black-eyed, wide-mouthed girl, not pretty but full of life . . .
ran to hide her flushed face in the lace of her mother’s mantilla—not
paying the least attention to her severe remark—and began to laugh.
She laughed, and in fragmentary sentences tried to explain about
a doll which she produced from the folds of her frock.
This passage from Book One, Chapter 5,
introduces the major female character in War and Peace, the
twelve-year-old Natasha Rostova, in a manner that reveals to us
much of the symbolic importance she has in the novel as a whole.
Significantly, while almost all the other main characters are introduced
by name before they are physically described, Natasha is left nameless
for some time. She appears at first less an individual human being
than a mythic presence, an embodiment of vital girlhood “full of
life.” Her wide mouth suggests a readiness to feed on experiences
and an eagerness to express herself fully, though not necessarily
in any rational way. Natasha’s inability to “explain” about her
doll suggests that her soul is emotional rather than analytical.
She may express herself through laughter, or other nonverbal means,
better than she can by reasoning things out. Indeed, this emotional
extravagance and rational limitation on Natasha’s part continue
to be evident long after she grows up, as we see when she submits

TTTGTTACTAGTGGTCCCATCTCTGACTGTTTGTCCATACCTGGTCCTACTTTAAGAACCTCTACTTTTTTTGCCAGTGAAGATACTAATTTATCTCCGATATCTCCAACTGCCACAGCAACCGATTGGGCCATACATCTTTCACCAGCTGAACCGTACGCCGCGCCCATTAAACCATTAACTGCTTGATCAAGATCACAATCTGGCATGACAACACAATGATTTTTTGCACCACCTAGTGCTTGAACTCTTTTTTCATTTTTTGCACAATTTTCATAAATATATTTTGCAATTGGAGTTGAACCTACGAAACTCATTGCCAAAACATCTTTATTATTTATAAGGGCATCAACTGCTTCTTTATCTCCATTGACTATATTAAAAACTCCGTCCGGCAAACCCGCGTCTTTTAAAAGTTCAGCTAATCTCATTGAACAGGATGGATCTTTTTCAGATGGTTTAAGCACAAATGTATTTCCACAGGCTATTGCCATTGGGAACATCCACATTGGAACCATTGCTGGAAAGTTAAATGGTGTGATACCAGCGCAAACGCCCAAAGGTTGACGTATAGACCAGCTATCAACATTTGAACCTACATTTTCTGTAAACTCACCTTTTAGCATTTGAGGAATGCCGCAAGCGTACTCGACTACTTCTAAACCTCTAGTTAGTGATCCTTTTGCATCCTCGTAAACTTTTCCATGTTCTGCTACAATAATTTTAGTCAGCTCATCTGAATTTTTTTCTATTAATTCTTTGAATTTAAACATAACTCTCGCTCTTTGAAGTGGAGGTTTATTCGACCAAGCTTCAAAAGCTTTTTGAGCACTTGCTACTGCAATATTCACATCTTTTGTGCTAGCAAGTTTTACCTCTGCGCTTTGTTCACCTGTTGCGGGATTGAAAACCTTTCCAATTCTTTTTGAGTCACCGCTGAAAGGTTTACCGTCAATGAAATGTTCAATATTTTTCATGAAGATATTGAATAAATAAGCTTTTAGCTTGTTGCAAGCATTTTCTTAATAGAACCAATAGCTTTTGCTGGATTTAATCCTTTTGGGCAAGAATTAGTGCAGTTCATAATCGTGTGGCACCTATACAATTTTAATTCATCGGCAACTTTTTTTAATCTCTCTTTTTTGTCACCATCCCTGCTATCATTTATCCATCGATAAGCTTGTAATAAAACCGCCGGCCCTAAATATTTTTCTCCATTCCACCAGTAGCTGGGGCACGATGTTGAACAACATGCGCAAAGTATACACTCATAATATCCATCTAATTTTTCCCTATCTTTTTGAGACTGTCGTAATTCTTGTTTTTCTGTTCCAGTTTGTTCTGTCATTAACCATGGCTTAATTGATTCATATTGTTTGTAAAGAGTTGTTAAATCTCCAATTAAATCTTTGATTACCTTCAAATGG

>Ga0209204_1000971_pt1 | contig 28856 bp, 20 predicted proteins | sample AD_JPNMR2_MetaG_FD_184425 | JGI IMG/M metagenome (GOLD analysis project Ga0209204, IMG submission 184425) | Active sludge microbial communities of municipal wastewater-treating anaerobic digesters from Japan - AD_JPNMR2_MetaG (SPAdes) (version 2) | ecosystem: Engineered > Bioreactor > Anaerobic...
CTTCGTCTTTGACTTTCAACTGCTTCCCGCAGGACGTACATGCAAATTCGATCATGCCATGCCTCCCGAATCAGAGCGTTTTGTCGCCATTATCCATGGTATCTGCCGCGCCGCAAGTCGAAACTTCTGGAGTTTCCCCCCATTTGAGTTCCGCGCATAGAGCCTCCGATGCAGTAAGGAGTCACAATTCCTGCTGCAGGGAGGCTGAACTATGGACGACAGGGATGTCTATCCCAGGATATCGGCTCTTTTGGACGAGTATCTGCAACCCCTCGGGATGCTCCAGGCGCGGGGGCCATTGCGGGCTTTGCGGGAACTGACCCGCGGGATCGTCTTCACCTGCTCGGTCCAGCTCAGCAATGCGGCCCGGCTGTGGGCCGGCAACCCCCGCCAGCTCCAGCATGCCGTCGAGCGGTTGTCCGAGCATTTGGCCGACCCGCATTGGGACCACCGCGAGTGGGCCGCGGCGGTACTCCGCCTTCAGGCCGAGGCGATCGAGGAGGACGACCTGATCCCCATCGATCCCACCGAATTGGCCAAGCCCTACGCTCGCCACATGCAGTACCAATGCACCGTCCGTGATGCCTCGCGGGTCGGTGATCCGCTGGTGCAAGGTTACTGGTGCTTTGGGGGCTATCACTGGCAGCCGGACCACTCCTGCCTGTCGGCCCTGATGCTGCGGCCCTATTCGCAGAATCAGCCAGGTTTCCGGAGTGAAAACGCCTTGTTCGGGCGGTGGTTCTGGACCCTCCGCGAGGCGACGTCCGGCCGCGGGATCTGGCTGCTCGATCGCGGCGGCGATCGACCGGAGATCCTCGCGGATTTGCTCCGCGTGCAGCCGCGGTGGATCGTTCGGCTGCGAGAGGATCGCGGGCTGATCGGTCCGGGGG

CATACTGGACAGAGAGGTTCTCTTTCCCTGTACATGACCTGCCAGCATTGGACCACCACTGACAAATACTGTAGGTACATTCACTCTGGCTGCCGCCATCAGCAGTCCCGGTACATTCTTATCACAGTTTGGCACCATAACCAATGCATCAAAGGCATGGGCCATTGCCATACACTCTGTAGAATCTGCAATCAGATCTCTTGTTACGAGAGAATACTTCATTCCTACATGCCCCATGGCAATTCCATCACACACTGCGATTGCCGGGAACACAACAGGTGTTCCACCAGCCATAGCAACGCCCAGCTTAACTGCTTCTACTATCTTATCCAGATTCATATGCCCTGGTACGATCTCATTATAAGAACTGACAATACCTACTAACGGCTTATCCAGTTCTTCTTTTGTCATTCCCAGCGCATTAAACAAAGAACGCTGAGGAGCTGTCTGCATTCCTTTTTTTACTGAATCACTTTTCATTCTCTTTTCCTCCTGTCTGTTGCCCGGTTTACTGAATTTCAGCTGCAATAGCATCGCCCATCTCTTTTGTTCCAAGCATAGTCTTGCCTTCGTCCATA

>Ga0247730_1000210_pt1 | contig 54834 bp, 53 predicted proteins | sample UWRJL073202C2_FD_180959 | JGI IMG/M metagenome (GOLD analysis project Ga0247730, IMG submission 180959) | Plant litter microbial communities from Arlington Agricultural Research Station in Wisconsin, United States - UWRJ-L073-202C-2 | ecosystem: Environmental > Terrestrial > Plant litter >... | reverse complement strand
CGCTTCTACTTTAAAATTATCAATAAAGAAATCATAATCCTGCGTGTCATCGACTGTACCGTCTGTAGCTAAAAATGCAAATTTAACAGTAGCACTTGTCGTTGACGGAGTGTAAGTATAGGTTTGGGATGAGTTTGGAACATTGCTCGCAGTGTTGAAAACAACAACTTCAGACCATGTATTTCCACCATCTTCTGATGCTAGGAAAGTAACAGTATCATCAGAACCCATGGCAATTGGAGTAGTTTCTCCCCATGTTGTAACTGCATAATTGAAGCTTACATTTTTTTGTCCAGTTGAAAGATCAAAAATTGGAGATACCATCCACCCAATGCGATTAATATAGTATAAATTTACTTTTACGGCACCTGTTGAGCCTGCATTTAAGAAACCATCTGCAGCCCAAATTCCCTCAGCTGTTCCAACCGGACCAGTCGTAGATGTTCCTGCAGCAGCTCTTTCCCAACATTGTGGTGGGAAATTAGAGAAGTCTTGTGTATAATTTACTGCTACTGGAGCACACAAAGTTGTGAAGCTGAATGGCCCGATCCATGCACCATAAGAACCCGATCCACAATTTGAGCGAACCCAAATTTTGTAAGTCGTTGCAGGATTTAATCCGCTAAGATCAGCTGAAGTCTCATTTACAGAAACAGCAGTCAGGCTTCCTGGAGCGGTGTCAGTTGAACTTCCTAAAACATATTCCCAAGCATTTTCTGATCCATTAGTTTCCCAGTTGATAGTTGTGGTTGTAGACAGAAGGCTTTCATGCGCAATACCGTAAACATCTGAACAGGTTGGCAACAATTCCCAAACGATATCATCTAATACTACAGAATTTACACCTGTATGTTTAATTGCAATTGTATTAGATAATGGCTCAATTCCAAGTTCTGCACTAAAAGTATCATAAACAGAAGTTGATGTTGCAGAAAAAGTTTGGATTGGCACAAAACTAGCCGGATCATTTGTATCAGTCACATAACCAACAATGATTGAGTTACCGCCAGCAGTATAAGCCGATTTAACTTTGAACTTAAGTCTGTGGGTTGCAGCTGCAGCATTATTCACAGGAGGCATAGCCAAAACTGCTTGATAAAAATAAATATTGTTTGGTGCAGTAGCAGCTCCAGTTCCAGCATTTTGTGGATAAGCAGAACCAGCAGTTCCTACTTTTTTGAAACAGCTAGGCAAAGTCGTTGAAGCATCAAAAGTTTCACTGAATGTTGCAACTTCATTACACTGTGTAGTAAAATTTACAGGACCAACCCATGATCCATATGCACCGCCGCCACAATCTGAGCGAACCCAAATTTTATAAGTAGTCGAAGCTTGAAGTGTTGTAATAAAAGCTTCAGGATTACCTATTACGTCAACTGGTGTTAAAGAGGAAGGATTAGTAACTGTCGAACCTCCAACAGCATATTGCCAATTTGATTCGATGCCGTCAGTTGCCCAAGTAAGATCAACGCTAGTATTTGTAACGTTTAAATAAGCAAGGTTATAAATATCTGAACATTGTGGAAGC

to the seductive Anatole and plans a madcap elopement with him.
We also see Natasha’s bold and even rebellious spirit
clearly here in her indifference to the stern remarks from her mother.
Parental threats mean nothing to Natasha: she will do what she will
do, with little care for what the authorities or elders say. The
Rostov family friend Marya Dmitrievna sees this rebellious spirit
in Natasha when she nicknames her “the Cossack,” a name that, in
its fondness, suggests that Natasha’s rebelliousness is a quality
to be appreciated and perhaps even admired. This rebellion, however,
leads to unhappiness later, as when Natasha braves Sonya’s criticism
and her family’s disapproval in planning to elope with the roguish
Anatole. But in the end, we feel that this trait leads Natasha to
a deeper wisdom than a scrupulous rule-abider like Sonya could ever
attain. Finally, Natasha’s clutching of a beloved baby doll in these
lines foreshadows her ultimate role as mother of four. She hides
in her mother’s mantilla holding her imagined child, suggesting
a strong bond between grandmother, mother, and child that underscores
the values of the Rostov family and the continuity of their line.